SHACKLETON RACE 6
February 5, 2005
A question to all you readers out there in cyberspace - of the following, which day would you rather sail? One with the conditions we saw in Race 5? (If you haven't read about it or need a refresher, click here.) Or would you prefer one very unordinary balmy February day with lots of sunshine and the gentlest of breezes? Before you answer that question, read on...
First of all, if it was going to reach 60 degrees today, it was going to have to do so fast - our decks were all covered with a little frost, making pre race preparations a tad hazardous. It would be kind of ironic if we got our only "cold point" of the series on what would be one of the warmest days we have seen this season.
By the time of the skipper's meeting, however, the air was warming up and the frost melting. The wind prediction was discouraging, which may have been the reason for the unusual quietness at the meeting. Or perhaps everyone was just in a zone, knowing what was at stake. We did find out that one member of our fleet has built a reputation and a local following. Before the race, David Hoover stopped at the "Crossroads", a local grocery store/deli that Dan Sisk frequents for lunch. David was asked by the good folks down there if "Dan The Man" was racing today. Kind of like a tavern's clientele favoring a local football team or something. Who knows - they might even have Dan's sail number posted on the wall!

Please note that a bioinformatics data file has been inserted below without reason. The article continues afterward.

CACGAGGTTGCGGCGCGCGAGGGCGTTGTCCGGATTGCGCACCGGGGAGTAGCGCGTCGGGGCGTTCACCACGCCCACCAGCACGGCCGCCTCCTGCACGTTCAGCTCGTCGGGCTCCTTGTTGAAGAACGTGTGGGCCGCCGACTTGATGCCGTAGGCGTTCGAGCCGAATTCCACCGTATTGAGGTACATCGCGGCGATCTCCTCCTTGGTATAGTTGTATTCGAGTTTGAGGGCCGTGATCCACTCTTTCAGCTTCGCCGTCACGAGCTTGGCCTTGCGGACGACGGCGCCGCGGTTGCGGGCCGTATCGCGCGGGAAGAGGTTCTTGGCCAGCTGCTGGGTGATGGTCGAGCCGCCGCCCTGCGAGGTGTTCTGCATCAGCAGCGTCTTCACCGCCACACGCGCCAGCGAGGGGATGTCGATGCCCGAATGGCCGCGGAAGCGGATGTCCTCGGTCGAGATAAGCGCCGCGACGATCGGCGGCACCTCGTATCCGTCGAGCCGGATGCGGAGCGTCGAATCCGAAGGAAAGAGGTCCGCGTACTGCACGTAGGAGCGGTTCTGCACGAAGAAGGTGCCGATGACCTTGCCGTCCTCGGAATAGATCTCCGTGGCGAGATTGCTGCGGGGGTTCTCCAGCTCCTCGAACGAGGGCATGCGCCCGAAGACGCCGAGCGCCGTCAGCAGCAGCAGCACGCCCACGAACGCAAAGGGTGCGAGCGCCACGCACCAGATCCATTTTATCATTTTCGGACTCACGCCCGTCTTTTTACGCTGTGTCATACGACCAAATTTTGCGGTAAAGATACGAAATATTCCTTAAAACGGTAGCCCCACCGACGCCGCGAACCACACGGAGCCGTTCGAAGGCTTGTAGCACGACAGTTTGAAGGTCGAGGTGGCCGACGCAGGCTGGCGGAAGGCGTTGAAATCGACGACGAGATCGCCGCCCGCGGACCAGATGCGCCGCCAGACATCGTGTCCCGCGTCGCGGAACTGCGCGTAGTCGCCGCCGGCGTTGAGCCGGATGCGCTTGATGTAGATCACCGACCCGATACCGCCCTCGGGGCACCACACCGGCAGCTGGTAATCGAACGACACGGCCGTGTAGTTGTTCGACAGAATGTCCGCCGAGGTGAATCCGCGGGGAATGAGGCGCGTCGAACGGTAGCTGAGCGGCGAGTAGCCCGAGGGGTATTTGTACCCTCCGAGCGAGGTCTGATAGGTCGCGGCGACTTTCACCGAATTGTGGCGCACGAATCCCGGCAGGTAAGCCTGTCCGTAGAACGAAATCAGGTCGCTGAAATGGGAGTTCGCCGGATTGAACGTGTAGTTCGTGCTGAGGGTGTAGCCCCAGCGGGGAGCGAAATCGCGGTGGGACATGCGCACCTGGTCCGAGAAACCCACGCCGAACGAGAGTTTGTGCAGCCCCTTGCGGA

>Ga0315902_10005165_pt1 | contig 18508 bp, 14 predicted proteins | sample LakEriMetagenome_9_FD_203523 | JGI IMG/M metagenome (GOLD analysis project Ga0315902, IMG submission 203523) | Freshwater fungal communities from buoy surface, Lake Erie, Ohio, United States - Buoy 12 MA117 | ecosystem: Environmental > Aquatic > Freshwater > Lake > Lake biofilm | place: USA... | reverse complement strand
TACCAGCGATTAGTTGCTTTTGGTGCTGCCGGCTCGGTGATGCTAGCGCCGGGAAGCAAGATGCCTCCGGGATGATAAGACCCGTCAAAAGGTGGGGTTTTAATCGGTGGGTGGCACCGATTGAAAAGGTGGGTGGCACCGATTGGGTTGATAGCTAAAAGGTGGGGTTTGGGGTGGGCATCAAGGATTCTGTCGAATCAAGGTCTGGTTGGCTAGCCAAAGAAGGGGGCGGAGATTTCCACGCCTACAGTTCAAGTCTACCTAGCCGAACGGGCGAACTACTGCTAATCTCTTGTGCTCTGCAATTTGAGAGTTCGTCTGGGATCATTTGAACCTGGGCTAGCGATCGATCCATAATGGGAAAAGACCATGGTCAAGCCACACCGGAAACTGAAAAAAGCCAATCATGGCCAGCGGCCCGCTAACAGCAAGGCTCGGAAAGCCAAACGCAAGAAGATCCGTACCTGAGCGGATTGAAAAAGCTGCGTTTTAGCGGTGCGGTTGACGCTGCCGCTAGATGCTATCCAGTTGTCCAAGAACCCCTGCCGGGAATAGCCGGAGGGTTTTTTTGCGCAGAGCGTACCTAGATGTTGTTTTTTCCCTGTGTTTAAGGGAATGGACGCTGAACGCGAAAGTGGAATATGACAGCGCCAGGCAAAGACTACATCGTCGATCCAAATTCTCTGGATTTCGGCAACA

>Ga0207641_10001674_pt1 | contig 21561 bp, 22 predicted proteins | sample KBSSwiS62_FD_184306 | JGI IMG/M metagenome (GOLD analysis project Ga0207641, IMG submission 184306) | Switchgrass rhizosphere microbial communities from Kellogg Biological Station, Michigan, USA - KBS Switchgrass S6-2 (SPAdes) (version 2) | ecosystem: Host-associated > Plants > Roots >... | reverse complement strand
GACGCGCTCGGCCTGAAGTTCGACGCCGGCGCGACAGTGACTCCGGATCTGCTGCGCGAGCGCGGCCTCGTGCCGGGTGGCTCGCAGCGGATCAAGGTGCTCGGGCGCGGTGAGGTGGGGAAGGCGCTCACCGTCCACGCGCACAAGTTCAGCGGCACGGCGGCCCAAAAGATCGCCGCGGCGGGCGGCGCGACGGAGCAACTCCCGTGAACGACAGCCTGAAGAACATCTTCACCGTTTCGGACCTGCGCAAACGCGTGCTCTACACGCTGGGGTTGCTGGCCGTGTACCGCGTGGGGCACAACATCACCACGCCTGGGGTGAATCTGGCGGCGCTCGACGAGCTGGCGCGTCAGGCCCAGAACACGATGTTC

The start of the race was delayed until noon since the hourly wind forecast on the Internet stated that the wind would build (11 a.m. - ENE at 2 mph, Noon - E at 3). If that ain't building, I don't know what is! Somehow, even with this anticipated crescendo, one could sense Race 6 would lack the intensity of its predecessor.
Without question, we could not have picked a prettier day. There was even a bit of a NNE puff and it looked promising that we would complete our approximate 3.5 mile quest for the day with ease.
It was a good start by everyone (except yours truly). Early on, David and Christopher on Banana Split were sailing strong and determined not to let Maniac escape their grasp. But alas, they would discover the Sale Creek Shoals. David Hoover and son Zach were close behind and thanked the Freye's for pinpointing the shallow water as True Blue made their tack just a few feet from Split. David Freye would later say, " I noticed that Dave (Hoover) is finally making use of my groundings. So now, good things are happening to boats that sail near Split." But it would only be a short setback on the San Juan as they were soon off the bar and back in the race, sailing strong as always.